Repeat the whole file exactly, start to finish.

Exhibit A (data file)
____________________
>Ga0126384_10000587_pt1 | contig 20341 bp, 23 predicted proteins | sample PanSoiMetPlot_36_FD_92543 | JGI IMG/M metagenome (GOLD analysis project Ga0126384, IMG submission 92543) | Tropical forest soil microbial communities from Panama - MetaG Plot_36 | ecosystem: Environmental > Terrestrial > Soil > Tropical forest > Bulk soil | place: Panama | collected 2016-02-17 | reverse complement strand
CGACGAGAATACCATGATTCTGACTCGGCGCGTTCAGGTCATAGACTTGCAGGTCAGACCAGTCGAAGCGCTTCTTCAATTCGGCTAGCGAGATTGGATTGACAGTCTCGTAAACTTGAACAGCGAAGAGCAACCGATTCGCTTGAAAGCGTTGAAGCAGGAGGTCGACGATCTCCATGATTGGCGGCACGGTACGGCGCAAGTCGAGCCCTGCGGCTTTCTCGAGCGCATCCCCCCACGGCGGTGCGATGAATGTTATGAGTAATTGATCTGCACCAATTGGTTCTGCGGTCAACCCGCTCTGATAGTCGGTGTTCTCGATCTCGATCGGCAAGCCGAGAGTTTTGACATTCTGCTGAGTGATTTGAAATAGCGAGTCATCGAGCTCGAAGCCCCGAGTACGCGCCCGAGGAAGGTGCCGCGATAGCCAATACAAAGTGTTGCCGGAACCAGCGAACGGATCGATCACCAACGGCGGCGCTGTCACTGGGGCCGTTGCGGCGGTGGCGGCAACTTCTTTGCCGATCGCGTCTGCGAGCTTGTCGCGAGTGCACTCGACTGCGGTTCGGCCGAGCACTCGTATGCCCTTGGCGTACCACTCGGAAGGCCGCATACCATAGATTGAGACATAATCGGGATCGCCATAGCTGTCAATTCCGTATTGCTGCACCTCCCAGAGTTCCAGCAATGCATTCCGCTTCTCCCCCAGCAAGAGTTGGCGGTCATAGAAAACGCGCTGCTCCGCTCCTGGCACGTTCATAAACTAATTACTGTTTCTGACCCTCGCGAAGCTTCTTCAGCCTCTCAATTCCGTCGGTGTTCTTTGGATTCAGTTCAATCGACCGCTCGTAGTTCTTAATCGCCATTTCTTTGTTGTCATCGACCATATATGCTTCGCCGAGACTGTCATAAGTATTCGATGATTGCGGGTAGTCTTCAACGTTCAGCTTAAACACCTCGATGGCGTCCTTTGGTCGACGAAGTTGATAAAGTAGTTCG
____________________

>Ga0126384_10000587_pt1 | contig 20341 bp, 23 predicted proteins | sample PanSoiMetPlot_36_FD_92543 | JGI IMG/M metagenome (GOLD analysis project Ga0126384, IMG submission 92543) | Tropical forest soil microbial communities from Panama - MetaG Plot_36 | ecosystem: Environmental > Terrestrial > Soil > Tropical forest > Bulk soil | place: Panama | collected 2016-02-17 | reverse complement strand
CGACGAGAATACCATGATTCTGACTCGGCGCGTTCAGGTCATAGACTTGCAGGTCAGACCAGTCGAAGCGCTTCTTCAATTCGGCTAGCGAGATTGGATTGACAGTCTCGTAAACTTGAACAGCGAAGAGCAACCGATTCGCTTGAAAGCGTTGAAGCAGGAGGTCGACGATCTCCATGATTGGCGGCACGGTACGGCGCAAGTCGAGCCCTGCGGCTTTCTCGAGCGCATCCCCCCACGGCGGTGCGATGAATGTTATGAGTAATTGATCTGCACCAATTGGTTCTGCGGTCAACCCGCTCTGATAGTCGGTGTTCTCGATCTCGATCGGCAAGCCGAGAGTTTTGACATTCTGCTGAGTGATTTGAAATAGCGAGTCATCGAGCTCGAAGCCCCGAGTACGCGCCCGAGGAAGGTGCCGCGATAGCCAATACAAAGTGTTGCCGGAACCAGCGAACGGATCGATCACCAACGGCGGCGCTGTCACTGGGGCCGTTGCGGCGGTGGCGGCAACTTCTTTGCCGATCGCGTCTGCGAGCTTGTCGCGAGTGCACTCGACTGCGGTTCGGCCGAGCACTCGTATGCCCTTGGCGTACCACTCGGAAGGCCGCATACCATAGATTGAGACATAATCGGGATCGCCATAGCTGTCAATTCCGTATTGCTGCACCTCCCAGAGTTCCAGCAATGCATTCCGCTTCTCCCCCAGCAAGAGTTGGCGGTCATAGAAAACGCGCTGCTCCGCTCCTGGCACGTTCATAAACTAATTACTGTTTCTGACCCTCGCGAAGCTTCTTCAGCCTCTCAATTCCGTCGGTGTTCTTTGGATTCAGTTCAATCGACCGCTCGTAGTTCTTAATCGCCATTTCTTTGTTGTCATCGACCATATATGCTTCGCCGAGACTGTCATAAGTATTCGATGATTGCGGGTAGTCTTCAACGTTCAGCTTAAACACCTCGATGGCGTCCTTTGGTCGACGAAGTTGATAAAGTAGTTCG